So what form do lunar ice deposits take? They are not now and never have been in liquid form, so crystallization into dense, “ponds” of ice is not likely. This lack of history as a liquid also means that “permafrost” (at least as we understand that term from terrestrial experience) is not likely either. Both of these ice forms ultimately require a freeze-thaw cycle, even if the time frame for such a cycle is hundreds of years. The lunar cold traps are cold now and have been for billions of years. And for this length of time, they have been gathering water molecules, sometimes at very high rates of accumulation (as when a comet strikes the Moon nearby) but usually at very slow, steady rates of accumulation.
Lunar ice probably is very porous, or at least “solid” but weakly bound together. The tight bonding of crystalline ice is made during the transition from liquid to solid during freezing. This doesn’t happen on the Moon; the water is added to the surface through direct ballistic deposition as individual molecules. In addition to the accumulation of water in the form of extremely tenuous vapor, dust and soil particles may interact with the water, creating a deposit with variable strength and water content. Even this material is likely to be loosely bound, as this mixing occurs at low temperatures and the water does not have a chance to re-crystallize, the usual reason for the steel-like hardness of permafrost. In astrophysics, a fine-grained, loosely bound structure is referred to as “ fairy castle structure.”
Do we have any evidence that this guess may be correct? We have only a few indirect clues at present. The ejecta plume observed during the impact of the LCROSS upper stage was unusually narrow. The science team suggested that this was a result of impact into an unusually low density soil; the term they used to describe it was “fluffy.” In addition to the high CPR fill of anomalous craters seen in the Mini-RF radar images of the poles (which we interpret as ice), we also observe anomalously low CPR in the areas surrounding the anomalous craters. Extremely low CPR implies fine-grained, lower than average density deposits with few rocks. Yet because polar ice is geologically young (less than a couple of billion years), if there were rock-hard, crystalline ice in abundance, we might expect a higher than average radar CPR, caused by abundant angular blocks excavated by impacts. Such a signal is not observed.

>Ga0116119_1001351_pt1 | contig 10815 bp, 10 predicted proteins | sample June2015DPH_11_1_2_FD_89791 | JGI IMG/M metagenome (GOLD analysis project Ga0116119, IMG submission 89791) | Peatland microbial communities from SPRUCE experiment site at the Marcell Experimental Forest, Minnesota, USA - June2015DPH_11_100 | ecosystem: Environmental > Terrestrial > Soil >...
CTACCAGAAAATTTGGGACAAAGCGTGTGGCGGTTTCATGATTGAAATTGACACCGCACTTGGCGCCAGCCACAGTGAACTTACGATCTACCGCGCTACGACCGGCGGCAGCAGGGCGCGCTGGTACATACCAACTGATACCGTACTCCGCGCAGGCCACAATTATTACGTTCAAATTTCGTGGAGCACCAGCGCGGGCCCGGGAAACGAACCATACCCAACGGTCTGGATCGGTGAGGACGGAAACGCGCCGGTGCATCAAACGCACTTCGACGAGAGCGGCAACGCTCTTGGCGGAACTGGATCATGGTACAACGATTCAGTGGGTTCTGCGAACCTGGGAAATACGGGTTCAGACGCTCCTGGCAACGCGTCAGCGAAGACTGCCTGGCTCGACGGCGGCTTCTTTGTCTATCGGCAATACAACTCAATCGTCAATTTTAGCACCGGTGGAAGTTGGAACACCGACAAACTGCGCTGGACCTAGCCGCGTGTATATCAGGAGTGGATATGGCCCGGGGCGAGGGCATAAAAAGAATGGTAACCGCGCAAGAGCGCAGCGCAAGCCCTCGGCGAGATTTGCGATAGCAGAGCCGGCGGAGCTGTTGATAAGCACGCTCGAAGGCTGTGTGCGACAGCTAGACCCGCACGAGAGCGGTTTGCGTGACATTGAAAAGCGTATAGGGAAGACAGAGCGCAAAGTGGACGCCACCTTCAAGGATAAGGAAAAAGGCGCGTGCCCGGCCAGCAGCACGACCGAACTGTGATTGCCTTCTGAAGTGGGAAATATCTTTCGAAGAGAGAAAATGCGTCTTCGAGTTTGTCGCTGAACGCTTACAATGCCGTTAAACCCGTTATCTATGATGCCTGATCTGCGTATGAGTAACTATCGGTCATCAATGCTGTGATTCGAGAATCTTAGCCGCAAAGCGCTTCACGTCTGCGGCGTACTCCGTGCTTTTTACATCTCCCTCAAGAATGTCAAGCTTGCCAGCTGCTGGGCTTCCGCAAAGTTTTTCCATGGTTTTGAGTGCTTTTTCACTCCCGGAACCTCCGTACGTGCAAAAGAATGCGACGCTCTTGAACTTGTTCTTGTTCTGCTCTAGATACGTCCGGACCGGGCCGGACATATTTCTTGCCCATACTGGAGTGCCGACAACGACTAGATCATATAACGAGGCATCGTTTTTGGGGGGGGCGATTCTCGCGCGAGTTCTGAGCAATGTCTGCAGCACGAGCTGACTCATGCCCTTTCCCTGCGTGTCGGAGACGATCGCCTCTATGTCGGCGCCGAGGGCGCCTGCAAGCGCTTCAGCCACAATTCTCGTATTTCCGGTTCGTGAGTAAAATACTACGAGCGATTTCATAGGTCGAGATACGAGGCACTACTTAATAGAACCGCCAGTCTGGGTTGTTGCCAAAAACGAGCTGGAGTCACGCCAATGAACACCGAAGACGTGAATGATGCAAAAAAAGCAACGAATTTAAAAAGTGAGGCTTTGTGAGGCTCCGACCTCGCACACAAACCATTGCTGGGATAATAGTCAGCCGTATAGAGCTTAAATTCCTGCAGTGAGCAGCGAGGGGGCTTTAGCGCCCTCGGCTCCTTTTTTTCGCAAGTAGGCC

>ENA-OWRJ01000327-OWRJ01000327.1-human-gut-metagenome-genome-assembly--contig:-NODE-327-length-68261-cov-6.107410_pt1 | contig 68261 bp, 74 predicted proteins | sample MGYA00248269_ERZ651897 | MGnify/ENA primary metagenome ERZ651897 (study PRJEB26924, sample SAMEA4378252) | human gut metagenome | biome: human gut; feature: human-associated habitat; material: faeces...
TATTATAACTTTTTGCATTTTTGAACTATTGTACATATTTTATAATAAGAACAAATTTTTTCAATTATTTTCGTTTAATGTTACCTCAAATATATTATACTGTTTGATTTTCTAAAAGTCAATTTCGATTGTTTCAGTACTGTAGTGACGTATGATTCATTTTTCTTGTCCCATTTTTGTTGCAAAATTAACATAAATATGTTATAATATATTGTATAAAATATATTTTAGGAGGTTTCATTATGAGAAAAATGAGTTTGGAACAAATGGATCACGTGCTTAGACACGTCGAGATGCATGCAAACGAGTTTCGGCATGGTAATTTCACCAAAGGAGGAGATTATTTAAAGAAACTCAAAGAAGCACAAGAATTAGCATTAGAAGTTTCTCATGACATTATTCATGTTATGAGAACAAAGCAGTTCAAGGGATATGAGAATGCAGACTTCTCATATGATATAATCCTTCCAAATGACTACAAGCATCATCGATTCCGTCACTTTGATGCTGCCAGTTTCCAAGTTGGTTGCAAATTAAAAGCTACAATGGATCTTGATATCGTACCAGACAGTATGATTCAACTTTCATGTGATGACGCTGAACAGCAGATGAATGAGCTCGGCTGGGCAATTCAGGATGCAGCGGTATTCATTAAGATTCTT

Admittedly, the evidence for this story is very weak. To determine the true physical and chemical nature of lunar polar ice, we must examine and study it in detail from a suitably equipped surface rover. Such a mission has been repeatedly proposed and I note that it is one of the proposed mission studies in the National Academy’s Planetary Exploration Decadal Survey. For a resource that may change the rules of spaceflight, determining its properties should be a high priority for exploration.